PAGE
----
What Indonesia’s stint on the UN Security Council means for peace-building in the Indo-Pacific region
By Nuri Widiastuti Veronika, Irine Hiraswari Gayatri & Jacqui True
Recently, Indonesian diplomacy in the United Nations Security Council (UNSC) achieved a milestone, and reflected the nation’s increasing contribution to peacekeeping on the global stage.
As Indonesia enters the final stretch of its two-year term as a UNSC non-permanent member, one in which it's held two, month-long presidencies of the body (May 2019 and August 2020), its advocacy for women's peace and security received an overwhelming endorsement in late August when its resolution to promote the role of women in peacekeeping was adopted by all members of the council.
In a statement, Foreign Minister Retno Marsudi said: “Resolution 2538 is the first resolution adopted in the history of Indonesian diplomacy in the UN Security Council. It reflects Indonesia’s contribution to promoting the role of women as agents of peace, especially under the UN peacekeeping mission.”
The resolution seeks to increase the number of women in national militaries and police and the gender sensitivity of UN peacekeeping training. It aims to achieve a better gender balance, which can contribute to “greater credibility of the missions among the population, more effective community engagement, and enhanced protection responses”.
But what are the implications of Indonesia’s new-found global leadership on women, peace and security for its domestic politics, its bilateral and multilateral relations in ASEAN+, and its leadership in the broader Indo-Pacific region?
Domestic politics and gendered insecurity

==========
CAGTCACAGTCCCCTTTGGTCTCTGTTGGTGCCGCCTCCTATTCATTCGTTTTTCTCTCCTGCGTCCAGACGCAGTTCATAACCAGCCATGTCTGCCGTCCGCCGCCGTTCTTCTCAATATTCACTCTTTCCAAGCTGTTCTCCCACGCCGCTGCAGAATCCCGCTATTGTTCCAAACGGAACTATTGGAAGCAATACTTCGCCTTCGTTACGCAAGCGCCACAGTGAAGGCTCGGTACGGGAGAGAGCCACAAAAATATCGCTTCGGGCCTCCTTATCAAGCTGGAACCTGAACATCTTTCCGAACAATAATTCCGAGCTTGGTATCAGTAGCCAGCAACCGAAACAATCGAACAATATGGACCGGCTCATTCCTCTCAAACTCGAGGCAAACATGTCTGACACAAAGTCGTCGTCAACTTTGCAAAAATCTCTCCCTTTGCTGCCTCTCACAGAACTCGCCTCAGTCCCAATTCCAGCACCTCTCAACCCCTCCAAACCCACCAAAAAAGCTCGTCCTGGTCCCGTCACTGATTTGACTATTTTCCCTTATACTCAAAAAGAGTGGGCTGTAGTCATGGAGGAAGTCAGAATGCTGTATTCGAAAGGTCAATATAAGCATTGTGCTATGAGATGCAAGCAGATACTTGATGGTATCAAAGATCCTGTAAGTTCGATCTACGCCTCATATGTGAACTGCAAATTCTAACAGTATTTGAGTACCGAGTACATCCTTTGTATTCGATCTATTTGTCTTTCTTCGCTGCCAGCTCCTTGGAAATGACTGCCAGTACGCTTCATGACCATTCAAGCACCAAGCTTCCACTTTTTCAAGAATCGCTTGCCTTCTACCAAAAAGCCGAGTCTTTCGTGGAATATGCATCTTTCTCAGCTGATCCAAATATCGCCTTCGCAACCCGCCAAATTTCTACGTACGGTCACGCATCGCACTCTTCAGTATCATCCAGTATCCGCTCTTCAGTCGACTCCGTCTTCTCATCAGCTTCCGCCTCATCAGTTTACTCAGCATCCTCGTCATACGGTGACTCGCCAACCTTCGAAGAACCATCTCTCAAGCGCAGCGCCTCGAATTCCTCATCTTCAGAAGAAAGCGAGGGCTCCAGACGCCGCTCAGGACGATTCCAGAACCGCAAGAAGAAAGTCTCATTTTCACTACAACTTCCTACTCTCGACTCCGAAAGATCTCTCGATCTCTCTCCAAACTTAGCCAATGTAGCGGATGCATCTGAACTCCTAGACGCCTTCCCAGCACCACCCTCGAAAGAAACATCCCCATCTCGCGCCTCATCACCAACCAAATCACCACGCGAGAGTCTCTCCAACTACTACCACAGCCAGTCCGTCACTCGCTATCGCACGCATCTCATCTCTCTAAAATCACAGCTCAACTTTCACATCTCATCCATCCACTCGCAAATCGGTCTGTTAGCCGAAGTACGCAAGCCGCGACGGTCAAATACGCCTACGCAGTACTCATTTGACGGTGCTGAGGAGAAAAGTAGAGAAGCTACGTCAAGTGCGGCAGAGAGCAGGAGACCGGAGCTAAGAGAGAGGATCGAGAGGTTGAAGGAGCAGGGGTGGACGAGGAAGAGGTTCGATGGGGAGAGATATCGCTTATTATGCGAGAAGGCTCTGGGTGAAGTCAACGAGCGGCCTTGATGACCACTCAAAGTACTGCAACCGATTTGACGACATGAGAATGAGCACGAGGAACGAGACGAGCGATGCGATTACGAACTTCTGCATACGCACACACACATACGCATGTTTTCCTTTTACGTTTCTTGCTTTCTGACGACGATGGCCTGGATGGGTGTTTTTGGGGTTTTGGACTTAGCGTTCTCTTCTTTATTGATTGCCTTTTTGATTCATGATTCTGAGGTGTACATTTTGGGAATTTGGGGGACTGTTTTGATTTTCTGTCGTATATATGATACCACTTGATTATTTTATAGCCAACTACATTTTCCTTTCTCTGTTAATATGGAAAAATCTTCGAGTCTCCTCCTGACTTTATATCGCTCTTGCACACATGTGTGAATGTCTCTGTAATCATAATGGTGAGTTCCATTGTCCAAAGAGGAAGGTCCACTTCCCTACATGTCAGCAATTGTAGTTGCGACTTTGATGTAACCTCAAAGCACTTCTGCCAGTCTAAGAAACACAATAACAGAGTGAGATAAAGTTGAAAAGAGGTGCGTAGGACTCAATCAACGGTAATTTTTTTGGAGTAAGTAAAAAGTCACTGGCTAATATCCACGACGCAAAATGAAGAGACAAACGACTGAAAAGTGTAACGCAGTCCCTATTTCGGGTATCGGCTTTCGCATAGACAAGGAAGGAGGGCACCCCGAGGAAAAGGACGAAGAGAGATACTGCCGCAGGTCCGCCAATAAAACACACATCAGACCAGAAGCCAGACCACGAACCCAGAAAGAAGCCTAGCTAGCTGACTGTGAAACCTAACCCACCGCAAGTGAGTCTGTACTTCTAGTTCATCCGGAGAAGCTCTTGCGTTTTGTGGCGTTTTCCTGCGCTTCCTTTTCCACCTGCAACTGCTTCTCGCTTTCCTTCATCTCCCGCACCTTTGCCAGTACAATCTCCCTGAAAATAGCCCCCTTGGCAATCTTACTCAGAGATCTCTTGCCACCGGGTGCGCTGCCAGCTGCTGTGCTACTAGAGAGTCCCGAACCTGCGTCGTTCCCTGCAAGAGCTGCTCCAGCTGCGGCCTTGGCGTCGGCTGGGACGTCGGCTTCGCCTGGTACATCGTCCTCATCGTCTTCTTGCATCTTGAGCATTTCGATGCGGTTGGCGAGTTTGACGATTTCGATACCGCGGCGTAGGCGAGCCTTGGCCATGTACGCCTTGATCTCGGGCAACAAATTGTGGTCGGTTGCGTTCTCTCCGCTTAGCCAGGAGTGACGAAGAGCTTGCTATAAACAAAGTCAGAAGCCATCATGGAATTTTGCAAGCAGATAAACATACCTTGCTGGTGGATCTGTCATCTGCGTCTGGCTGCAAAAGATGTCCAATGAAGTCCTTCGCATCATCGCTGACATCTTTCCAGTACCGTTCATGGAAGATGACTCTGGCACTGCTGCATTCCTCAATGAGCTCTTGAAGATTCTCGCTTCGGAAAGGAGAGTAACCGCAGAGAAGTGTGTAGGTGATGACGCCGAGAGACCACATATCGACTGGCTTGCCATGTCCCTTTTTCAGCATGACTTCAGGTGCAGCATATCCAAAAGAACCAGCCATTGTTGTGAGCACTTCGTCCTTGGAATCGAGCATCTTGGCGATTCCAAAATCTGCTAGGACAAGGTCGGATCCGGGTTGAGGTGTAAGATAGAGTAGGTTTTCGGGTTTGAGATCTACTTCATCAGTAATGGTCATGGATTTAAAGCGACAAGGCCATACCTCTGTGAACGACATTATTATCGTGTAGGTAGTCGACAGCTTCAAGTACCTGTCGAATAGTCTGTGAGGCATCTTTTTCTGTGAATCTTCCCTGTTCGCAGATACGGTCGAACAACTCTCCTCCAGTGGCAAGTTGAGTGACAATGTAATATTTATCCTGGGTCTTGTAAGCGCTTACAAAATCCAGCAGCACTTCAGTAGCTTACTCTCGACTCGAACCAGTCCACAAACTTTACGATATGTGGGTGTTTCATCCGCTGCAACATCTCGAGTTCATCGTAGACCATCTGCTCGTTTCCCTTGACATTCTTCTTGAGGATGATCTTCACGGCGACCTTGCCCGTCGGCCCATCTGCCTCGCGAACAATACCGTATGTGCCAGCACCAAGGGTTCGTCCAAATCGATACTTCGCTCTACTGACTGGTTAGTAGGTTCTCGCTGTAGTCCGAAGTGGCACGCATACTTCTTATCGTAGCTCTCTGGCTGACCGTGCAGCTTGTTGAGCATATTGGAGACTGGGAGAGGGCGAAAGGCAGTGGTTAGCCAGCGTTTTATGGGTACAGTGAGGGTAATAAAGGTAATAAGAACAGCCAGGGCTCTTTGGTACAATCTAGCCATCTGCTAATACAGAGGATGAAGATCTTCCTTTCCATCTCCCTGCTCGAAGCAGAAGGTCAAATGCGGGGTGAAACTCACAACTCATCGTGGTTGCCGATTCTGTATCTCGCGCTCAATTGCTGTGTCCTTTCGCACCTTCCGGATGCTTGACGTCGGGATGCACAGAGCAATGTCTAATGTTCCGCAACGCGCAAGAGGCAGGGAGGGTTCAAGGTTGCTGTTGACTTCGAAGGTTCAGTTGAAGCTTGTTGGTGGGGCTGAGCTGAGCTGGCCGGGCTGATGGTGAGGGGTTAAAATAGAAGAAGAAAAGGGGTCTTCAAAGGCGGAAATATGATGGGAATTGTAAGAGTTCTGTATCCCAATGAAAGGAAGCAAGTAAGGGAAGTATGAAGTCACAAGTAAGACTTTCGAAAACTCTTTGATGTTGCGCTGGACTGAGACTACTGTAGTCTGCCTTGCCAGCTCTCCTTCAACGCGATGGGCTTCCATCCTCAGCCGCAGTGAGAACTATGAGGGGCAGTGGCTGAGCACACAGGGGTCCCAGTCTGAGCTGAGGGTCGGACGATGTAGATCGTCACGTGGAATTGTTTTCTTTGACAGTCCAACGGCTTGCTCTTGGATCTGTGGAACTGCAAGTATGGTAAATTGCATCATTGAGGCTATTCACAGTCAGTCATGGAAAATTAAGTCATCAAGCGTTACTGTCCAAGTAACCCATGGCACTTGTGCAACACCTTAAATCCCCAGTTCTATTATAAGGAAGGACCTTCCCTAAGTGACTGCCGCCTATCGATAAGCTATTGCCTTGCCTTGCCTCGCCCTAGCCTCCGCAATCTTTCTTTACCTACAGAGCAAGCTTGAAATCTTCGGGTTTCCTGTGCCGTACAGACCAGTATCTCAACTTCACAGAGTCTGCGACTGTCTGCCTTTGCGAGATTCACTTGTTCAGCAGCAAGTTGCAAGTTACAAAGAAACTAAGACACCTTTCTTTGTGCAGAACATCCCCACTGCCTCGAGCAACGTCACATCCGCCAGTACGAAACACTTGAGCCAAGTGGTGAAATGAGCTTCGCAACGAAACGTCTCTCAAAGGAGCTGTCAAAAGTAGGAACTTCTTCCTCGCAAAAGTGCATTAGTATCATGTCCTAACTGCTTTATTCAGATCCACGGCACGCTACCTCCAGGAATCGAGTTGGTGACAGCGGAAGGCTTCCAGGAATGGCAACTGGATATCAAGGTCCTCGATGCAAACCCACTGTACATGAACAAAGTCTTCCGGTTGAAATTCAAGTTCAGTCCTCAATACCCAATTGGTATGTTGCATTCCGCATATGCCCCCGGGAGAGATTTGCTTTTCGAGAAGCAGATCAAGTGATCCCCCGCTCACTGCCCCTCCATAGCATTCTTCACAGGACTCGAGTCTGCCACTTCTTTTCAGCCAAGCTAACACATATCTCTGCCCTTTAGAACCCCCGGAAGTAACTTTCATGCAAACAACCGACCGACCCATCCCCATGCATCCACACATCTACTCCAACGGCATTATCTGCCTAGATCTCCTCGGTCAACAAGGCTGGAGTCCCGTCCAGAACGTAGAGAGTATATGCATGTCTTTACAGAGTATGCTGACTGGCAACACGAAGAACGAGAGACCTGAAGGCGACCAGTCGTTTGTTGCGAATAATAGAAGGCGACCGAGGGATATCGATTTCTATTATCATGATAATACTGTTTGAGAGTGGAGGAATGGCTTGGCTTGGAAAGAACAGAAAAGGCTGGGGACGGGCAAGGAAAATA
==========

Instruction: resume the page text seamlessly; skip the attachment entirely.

Domestically, Indonesia adopted the Women, Peace and Security (WPS) agenda in 2014 when, by presidential decree, the government launched the "National Action Plan (NAP) for the Protection and Empowerment of Women and Children during Social Conflicts in 2014-2019".
The National Action Plan taskforce, supported by civic organisations, piloted local plans in several provinces, but implementation has been plagued by ineffective coordination, budget shortfalls and gender biases as a result of ingrained patriarchal, social and political structures.
To address this, government ministries and women’s grassroots organisations are working on a second-generation NAP for the next five years. The consultation, which is being conducted remotely because of COVID-19, is considering women’s roles in suicide bombings, as well as in the prevention of violence, reflecting a shift in the gender norms of terrorism and counter-terrorism.
The impact of conflicts on women in Papua and West Papua provinces has also been discussed. Indonesian academics and civic organisations have criticised the implementation of special autonomy law and called for its review, and the tendency to prioritise a state security response. More support for the inclusion of women’s marginalised voices to mitigate the impacts of the violence is needed.